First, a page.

I have a complicated relationship with Lauren DeStefano’s Chemical Garden trilogy, which so far includes Wither and Fever. I wasn’t hugely impressed with Wither, but it wasn’t really because I thought it was poorly written or dull. I guess you could say my problems were more ideological, but I’m not sure that’s totally accurate either.
Regardless, I liked it enough to read the sequel, Fever, which I finished a few days ago. I had a lot of the same problems with it as I did with Wither, and rather than write a review which would mostly just be a re-hash of the one I did for Wither, I wanted to talk about the series of books in broader terms. More specifically, I want to discuss how sex and rape are portrayed in the books, and how problematic I find those portrayals. (There will be some spoilers for Wither, but not any for Fever that you wouldn’t discover by reading the jacket copy.)
I’ve been thinking about this a lot more since reading this opinion piece by Drew McWeeny, which discusses how problematic depictions of rape in movies have become for him. His thesis is that so much of rape in movies lately serves no purpose other than to shock or titillate, and neither of those purposes are artistic or justify the rape’s inclusion. In short, it’s exploitative in the worst way.
In a related way, there’s something about the Chemical Garden books that seems exploitative. It’s different from the movies that McWeeny references, since the readers of the Chemical Garden books are probably more likely to be female than male (so presumably the titillation aspect isn’t as prominent), but I can’t stop seeing parallels. I do have major problems with media that throw in a rape to shock or simply as an easy way to say “Look how shitty this person/situation is!” It’s bothered me more and more as I got older, and now I screen everything I read or view so that even if I choose not to avoid the book or movie, I at least know what I’m getting into and am prepared for it.
In the Chemical Garden books, I don’t feel that the rampant sexual violence has much purpose beyond demonstrating that Rhine lives in a terrible world. And that’s not enough for me. Just because it’s not explicitly described doesn’t mean it needn’t have some real purpose for being there. In Fever, Rhine and Gabriel escape Vaughn’s estate only to run into another nightmare: a brothel set in a decaying carnival/circus site. This section of the book (about 100 pages) introduces a character who sticks around for a while, and it builds Rhine’s world a bit further, but I don’t think either of those reasons really justified the inclusion of the brothel. I didn’t see it do much for Rhine or Gabriel’s character development and I didn’t see it do much to further the plot. The new character didn’t seem to have much point, and I already knew Rhine’s world was shitty since I had read Wither. I knew her world was filled with just this sort of violence and sexual abuse. I didn’t need this chunk of the book to reinforce that knowledge. It seemed extraneous and left a bad taste in my mouth. It felt exploitative.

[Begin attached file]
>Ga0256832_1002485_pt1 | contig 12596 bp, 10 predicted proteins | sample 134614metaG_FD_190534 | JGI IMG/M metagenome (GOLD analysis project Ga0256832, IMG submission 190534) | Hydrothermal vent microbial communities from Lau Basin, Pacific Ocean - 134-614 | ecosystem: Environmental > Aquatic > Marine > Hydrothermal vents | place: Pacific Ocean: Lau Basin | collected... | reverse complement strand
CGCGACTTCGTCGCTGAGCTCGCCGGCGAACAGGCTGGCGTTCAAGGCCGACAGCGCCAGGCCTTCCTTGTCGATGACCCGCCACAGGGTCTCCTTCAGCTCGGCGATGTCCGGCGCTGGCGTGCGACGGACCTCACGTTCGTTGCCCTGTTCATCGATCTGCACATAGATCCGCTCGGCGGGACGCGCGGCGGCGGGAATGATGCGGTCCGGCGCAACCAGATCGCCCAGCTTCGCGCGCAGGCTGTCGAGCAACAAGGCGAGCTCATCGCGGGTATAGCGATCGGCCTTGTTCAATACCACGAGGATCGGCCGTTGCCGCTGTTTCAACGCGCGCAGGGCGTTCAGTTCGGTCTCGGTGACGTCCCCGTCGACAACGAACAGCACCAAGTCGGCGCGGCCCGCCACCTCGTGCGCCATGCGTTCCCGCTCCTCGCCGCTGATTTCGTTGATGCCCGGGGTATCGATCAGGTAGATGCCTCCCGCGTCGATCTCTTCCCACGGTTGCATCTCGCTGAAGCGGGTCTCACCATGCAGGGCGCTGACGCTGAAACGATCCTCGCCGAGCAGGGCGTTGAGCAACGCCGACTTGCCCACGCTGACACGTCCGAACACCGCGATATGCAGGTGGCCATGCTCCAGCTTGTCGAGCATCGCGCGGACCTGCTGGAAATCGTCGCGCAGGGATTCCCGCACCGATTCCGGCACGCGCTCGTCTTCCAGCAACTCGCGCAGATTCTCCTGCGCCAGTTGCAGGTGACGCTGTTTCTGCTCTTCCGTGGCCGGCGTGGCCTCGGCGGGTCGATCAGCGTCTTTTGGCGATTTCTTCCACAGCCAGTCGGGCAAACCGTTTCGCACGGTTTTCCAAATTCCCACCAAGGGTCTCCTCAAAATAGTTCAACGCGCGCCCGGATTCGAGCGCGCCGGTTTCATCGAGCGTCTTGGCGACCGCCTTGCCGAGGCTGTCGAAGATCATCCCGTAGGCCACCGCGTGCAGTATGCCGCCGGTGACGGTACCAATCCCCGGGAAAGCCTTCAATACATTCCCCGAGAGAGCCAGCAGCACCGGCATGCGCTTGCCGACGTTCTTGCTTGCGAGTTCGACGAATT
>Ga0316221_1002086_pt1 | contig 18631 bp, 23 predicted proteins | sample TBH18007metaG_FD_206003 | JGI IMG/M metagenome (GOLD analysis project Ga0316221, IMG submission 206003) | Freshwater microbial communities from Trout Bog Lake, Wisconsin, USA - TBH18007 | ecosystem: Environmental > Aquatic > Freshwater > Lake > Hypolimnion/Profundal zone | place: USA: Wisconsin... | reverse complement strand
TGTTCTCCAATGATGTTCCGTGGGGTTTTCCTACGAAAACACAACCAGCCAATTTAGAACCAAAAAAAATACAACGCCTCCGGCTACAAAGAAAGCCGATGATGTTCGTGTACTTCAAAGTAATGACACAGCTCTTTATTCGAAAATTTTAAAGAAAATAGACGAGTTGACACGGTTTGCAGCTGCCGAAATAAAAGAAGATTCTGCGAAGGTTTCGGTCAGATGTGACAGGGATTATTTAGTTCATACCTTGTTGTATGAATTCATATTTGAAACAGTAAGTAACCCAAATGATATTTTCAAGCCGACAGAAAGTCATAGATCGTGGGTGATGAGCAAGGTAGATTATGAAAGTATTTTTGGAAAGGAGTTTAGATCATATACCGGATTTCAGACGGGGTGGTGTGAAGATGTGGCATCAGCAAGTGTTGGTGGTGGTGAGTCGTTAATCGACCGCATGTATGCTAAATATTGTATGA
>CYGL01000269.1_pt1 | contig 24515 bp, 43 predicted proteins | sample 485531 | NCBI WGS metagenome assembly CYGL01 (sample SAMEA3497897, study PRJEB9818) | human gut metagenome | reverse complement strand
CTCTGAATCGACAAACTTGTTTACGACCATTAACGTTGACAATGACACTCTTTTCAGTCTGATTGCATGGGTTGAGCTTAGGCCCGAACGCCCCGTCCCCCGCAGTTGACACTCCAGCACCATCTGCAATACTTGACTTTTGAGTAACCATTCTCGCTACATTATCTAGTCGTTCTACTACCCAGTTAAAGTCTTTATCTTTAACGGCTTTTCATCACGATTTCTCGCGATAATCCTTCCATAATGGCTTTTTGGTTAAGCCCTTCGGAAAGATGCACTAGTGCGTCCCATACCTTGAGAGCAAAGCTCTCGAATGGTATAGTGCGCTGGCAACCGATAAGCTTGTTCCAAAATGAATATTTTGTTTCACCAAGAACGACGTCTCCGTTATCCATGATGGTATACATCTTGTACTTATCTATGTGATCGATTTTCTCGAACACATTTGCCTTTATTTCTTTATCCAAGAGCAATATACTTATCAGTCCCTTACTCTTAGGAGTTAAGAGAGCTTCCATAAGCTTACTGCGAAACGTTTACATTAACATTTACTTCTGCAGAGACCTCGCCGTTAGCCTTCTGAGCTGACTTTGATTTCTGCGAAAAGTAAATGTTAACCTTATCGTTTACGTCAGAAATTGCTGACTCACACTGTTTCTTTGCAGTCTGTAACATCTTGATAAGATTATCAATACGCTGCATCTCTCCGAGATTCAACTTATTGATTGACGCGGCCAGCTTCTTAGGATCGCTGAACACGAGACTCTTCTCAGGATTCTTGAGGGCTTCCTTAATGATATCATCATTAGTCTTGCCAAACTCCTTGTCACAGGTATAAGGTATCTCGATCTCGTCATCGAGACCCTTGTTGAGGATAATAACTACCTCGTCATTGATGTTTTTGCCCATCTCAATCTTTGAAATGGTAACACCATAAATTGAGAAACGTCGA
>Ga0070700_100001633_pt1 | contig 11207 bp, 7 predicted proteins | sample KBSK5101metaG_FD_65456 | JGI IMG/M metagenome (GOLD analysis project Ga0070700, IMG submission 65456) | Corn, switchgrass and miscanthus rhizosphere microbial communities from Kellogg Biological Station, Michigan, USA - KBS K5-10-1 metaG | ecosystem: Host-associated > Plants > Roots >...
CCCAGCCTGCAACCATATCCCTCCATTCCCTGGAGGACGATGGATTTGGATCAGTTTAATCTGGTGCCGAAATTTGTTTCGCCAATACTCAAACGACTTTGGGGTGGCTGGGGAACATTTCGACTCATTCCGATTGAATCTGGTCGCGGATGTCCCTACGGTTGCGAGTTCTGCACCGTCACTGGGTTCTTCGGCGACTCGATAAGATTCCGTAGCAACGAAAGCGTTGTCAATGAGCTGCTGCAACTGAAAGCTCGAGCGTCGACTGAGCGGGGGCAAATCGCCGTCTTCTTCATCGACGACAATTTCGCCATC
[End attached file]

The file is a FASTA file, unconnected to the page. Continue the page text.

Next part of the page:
Obviously, my feelings and thoughts about these books hinge very strongly on how much and what kind of meaning I require in my books. Perhaps it is unfair, but I require more meaning in my dystopias than in other books I read. By “meaning,” I do mean it in a pretty traditional sense: I want the books to say something about our world, whether that something is social, political, familial, or anything else.
This series of books has often been compared to The Handmaid’s Tale and Julia Karr’s XVI, both of which have copious amounts of rape and both of which I found to be valuable reading experiences. So why the difference in my opinion between the Chemical Garden books and these two? The meaning in each resonated with me. The Handmaid’s Tale had so much to say about religion and faith and the power of story. XVI wasn’t as smoothly done, but it had plenty to say about the power of media to make us believe impossible things. Both books have a lot to say about the problems with power and unflinching obedience. I suppose the Chemical Garden books have something to say about what desperate people do in desperate times, but McWeeny addresses that in his piece. It’s not enough for him, and it’s not enough for me, either.
Clearly, my problems with the books aren’t enough to stop me from reading them. DeStefano has made me care about Rhine. I want to know that she’ll be OK. I want to know if she’ll live past her 20th birthday. I want to read the third book and witness a world that begins to heal. Hence my complicated relationship. I’ll probably read the final book, but I predict it will be punctuated by these moments of frustration and distaste, just as my readings of Wither and Fever were.
I don’t intend this post to be a slam of the books. Many people whose opinions I respect enjoy them quite a bit and presumably derive a great deal of meaning from them. I only intend to describe my frustration with them and perhaps open up a dialogue with others about these aspects of the books. If you’ve read them, did you experience the same frustration?